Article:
Quick reply to this message
The Following 3 Users Say Thank You to MikeK For This Useful Post:
Old 07-07-2010, 12:35 PM
SmokeEater2's Avatar
SmokeEater2 SmokeEater2 is offline
Target Shooter
 
Join Date: May 2010
Location: Arkansas
Posts: 402
Thanks: 239
Thanked 423 Times in 188 Posts
Default

Beans and rice are staples for us,both for storage and everyday use. Rice can be added to meatloaf to stretch the servings,to stew,soups etc. Sweetened and eaten as a breakfast or dessert.

Beans can be added to almost any dish also. Chili made with beans and served over rice makes a filling meal and is fairly inexpensive. I bet I ate a ton of that particular dish in Army chow halls and field kitchens over the years.
Quick reply to this message
Old 07-07-2010, 02:00 PM
Bullets~n~Beans Bullets~n~Beans is offline
Just livin'
 
Join Date: May 2010
Location: Off-grid in the Idaho backcountry
Age: 59
Posts: 2,466
Thanks: 6,571
Thanked 3,789 Times in 1,491 Posts
Default

So many good idea's on this thread that I'm thinking of a cut and paste to a word doc and printing it out.
Quick reply to this message
The Following User Says Thank You to Bullets~n~Beans For This Useful Post:
Old 07-07-2010, 08:19 PM
Diddy's Avatar
Diddy Diddy is offline
Proverbs 26:4
 
Join Date: Nov 2009
Location: FEMA region V
Posts: 2,112
Thanks: 4,377
Thanked 2,201 Times in 957 Posts
Default

Quote:
Originally Posted by MikeK View Post
Rice is one of the most versatile grains there is. I rarely have plain white rice unless it's a side dish to an asian meal. I usually make some form of pilaf.

Also, you can make a really rich and delicious rice dish by using canned coconut milk. You can replace some of all of the water with the milk. If you want it really rich and caloric, add the coconut cream too. I usually skim it and use it in cooking the rest of the meal. The coconut rice gets some golden raisins and a pinch of curry powder tossed in.

I've also used rice as a base for a quick meal when I'm in a hurry. I measure out the rice and liquid first, then toss in some veggies and meat and put it in a rice cooker. It's almost like stew, only dry. Very fast one dish meal.
Mike, I've also had a curry and raisin rice dish and I liked it too, surprisingly. I love curry but I'm not one to mix sweet and spice. I generally don't like sweet meals. I'm a salty, crunchy kind of guy. But you're right, rice is a very versatile food. I guess that's why it's been around for thousands of years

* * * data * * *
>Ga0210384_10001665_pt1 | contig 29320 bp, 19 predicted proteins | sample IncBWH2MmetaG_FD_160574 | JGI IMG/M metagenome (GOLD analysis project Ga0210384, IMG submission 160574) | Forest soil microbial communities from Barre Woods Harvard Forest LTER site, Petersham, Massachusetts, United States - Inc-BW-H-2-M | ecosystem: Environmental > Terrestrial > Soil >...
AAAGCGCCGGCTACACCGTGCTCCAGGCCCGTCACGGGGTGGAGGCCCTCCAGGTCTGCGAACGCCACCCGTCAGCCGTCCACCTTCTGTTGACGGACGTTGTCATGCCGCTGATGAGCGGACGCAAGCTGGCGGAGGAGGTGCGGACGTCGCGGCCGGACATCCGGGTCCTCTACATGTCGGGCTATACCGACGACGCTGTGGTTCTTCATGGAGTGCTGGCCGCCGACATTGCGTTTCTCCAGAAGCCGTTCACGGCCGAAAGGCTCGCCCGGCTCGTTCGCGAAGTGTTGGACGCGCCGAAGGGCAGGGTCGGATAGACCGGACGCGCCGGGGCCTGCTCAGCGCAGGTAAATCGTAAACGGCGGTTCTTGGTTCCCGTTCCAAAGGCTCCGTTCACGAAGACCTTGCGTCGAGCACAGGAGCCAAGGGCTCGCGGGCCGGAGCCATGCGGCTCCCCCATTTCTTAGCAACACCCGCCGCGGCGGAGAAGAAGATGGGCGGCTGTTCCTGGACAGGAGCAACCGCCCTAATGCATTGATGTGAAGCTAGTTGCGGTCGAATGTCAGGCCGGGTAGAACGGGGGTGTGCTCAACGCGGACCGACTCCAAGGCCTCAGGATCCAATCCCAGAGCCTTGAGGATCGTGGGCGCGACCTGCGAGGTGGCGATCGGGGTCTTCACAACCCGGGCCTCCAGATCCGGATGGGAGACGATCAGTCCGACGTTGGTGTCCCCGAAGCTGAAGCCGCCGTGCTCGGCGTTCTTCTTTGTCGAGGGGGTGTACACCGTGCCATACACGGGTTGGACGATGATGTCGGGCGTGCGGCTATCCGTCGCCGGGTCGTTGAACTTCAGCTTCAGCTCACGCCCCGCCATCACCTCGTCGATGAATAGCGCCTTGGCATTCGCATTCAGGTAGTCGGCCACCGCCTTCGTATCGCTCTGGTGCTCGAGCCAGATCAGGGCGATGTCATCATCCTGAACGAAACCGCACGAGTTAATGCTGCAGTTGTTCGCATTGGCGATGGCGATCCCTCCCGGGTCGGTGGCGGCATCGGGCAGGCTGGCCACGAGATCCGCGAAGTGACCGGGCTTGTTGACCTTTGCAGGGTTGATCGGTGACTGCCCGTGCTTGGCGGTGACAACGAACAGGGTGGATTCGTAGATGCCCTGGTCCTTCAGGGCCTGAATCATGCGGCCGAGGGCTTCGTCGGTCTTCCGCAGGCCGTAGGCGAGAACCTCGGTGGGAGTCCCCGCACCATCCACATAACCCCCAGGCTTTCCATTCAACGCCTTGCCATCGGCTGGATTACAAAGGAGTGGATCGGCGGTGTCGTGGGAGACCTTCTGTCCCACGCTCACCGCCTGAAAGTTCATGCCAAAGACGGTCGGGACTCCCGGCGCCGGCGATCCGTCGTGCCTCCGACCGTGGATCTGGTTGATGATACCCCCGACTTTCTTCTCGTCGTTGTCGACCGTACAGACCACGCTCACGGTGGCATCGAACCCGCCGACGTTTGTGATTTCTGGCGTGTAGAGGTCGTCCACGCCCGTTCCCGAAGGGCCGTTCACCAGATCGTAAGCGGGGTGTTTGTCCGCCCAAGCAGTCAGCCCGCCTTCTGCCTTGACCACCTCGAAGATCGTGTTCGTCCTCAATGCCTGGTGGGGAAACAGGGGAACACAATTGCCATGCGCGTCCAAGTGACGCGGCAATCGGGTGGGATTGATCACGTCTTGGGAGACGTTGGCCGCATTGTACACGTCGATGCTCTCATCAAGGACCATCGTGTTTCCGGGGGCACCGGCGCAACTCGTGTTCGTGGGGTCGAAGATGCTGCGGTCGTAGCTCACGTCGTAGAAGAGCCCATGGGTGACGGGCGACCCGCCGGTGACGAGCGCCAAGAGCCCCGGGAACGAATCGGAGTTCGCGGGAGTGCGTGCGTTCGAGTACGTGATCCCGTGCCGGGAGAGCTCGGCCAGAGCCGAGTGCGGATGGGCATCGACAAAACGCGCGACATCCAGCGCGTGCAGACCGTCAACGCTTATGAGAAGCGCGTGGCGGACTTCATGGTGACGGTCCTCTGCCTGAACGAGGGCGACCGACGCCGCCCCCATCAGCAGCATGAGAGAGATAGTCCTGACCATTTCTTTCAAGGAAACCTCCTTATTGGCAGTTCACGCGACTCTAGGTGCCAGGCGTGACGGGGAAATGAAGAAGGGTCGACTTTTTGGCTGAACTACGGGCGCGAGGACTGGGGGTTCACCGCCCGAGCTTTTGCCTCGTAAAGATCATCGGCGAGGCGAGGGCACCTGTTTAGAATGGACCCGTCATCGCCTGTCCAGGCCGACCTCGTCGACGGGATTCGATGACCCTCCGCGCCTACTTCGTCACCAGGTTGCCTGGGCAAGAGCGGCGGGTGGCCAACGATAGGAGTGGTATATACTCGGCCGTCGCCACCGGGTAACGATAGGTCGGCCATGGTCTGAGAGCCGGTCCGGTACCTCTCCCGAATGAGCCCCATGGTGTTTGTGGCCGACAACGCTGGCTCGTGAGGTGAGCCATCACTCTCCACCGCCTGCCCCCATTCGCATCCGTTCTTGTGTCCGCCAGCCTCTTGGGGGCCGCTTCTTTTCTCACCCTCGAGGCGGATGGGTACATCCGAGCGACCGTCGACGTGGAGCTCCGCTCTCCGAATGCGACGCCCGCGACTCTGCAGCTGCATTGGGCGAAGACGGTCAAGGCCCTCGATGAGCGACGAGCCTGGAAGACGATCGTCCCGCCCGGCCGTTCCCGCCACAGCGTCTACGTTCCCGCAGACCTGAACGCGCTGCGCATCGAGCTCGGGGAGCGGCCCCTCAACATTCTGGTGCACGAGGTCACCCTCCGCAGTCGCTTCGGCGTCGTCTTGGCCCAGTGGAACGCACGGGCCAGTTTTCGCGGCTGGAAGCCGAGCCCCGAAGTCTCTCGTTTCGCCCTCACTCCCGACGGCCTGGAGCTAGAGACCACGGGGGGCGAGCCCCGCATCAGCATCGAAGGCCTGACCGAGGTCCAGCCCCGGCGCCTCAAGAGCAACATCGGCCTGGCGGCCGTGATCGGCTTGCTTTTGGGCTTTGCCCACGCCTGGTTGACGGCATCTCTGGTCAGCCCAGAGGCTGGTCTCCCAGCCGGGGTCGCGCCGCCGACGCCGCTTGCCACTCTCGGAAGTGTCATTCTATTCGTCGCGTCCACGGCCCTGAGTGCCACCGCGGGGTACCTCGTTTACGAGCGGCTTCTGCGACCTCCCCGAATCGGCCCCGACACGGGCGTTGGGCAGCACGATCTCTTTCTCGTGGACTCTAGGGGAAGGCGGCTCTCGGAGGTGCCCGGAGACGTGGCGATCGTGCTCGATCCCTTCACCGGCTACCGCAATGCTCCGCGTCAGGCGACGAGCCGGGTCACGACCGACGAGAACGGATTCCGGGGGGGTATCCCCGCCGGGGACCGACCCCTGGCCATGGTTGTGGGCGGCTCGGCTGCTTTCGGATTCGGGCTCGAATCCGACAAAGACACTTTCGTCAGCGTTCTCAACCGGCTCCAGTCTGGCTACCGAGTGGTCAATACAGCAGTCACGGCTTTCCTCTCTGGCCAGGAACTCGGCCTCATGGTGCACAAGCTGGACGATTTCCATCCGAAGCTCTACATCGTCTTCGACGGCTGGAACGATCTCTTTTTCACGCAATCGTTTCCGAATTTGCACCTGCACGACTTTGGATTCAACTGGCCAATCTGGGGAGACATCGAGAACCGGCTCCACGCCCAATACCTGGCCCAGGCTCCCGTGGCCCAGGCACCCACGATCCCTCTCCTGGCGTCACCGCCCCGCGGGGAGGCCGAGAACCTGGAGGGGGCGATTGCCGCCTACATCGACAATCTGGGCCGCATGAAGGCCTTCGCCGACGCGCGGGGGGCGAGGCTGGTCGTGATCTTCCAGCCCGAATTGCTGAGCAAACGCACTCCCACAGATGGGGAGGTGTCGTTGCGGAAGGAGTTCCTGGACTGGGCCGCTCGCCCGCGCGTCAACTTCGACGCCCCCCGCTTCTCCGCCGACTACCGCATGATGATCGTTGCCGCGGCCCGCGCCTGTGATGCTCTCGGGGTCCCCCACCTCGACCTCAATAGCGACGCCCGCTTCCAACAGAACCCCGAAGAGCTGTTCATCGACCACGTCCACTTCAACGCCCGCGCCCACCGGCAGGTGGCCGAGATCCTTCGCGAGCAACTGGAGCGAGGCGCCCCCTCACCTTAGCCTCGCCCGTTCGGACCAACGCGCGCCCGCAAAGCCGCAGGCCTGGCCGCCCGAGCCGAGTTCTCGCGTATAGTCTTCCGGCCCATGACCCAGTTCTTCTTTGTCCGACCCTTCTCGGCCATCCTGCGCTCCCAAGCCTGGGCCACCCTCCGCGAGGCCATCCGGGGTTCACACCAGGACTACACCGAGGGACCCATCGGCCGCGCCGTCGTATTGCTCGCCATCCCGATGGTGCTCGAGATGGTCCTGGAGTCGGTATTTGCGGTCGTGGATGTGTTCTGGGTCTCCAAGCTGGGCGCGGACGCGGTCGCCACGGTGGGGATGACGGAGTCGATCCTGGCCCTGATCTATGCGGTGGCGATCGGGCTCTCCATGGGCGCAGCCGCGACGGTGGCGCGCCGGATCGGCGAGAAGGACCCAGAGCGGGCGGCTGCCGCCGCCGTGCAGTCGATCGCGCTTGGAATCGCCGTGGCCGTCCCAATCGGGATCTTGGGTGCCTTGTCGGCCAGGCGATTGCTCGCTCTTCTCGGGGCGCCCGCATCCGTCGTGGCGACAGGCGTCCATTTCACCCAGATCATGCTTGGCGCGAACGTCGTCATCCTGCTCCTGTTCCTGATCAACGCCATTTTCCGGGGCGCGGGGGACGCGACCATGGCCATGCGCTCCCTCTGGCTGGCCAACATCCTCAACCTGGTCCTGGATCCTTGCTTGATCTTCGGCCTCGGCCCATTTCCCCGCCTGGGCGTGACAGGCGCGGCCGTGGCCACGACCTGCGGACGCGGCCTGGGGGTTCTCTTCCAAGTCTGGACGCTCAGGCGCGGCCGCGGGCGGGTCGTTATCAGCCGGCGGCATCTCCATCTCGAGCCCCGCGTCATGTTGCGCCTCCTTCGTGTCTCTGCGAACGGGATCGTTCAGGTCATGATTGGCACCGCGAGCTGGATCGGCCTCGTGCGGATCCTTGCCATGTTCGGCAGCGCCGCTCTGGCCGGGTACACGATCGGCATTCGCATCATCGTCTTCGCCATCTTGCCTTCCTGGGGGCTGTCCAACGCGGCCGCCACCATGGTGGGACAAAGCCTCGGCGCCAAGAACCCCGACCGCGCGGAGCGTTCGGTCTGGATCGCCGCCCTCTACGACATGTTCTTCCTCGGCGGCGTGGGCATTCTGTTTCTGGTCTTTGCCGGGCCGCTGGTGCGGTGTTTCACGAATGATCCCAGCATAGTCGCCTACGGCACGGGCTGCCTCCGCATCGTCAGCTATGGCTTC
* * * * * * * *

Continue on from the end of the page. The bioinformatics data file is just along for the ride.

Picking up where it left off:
Quick reply to this message
Old 07-07-2010, 09:17 PM
MikeK's Avatar
MikeK MikeK is offline
Walking methane refinery
 
Join Date: Jul 2009
Location: Texas
Age: 56
Posts: 64,003
Thanks: 129,603
Thanked 153,049 Times in 44,570 Posts
Awards Showcase
Outstanding Member 
Total Awards: 1
Default

Quote:
Originally Posted by Diddy View Post
Mike, I've also had a curry and raisin rice dish and I liked it too, surprisingly. I love curry but I'm not one to mix sweet and spice. I generally don't like sweet meals. I'm a salty, crunchy kind of guy. But you're right, rice is a very versatile food. I guess that's why it's been around for thousands of years
I'm not normally one to like anything sweet unless it's a desert dish. I don't want sweet cornbread, BBQ sauce or anything else. But it just sorta makes culinary "sense" in some curries, and it works really well with the coconut milk in the rice, though I don't sweeten the rice at all.
Quick reply to this message
Old 07-08-2010, 11:41 AM
I Buried My Guns's Avatar
I Buried My Guns I Buried My Guns is offline
I'll bring the rope.
 
Join Date: Jan 2010
Location: Houston: we have a problem
Posts: 1,354
Thanks: 9,441
Thanked 2,427 Times in 836 Posts
Default You: Wise beyond your years

Quote:
Originally Posted by jane333 View Post
I personally think the key to great beans is GREASE. Doesn't matter what kind, just plenty of it. We use bacon drippings.....

Bacon grease may be the most underrated cooking ingredient known to all mankind, except muslims, who will never know of its' true awesomeness. I try to stockpile it whenever I use bacon in a recipe, and some oldtimers have told me it does not go rancid if stored correctly. I am dubious of that, but I love bacon grease a lot. It adds a smoky component to dishes even when you don't want to add any actual bacon; it injects an element of complexity.
Quick reply to this message
The Following 5 Users Say Thank You to I Buried My Guns For This Useful Post:
Old 07-08-2010, 11:44 AM
I Buried My Guns's Avatar
I Buried My Guns I Buried My Guns is offline
I'll bring the rope.
 
Join Date: Jan 2010
Location: Houston: we have a problem
Posts: 1,354
Thanks: 9,441
Thanked 2,427 Times in 836 Posts
Default American Tastes: insipid and simple?

Quote:
Originally Posted by Diddy View Post
...I love curry but I'm not one to mix sweet and spice....
I heard this from many, many folks. They just don't cotton to it. There is something about the American palette that resists the sweet/spicy combo. I am included in that.

So no curry ice cream for me or you!
Quick reply to this message
Old 07-08-2010, 12:04 PM
SmokeEater2's Avatar
SmokeEater2 SmokeEater2 is offline
Target Shooter
 
Join Date: May 2010
Location: Arkansas
Posts: 402
Thanks: 239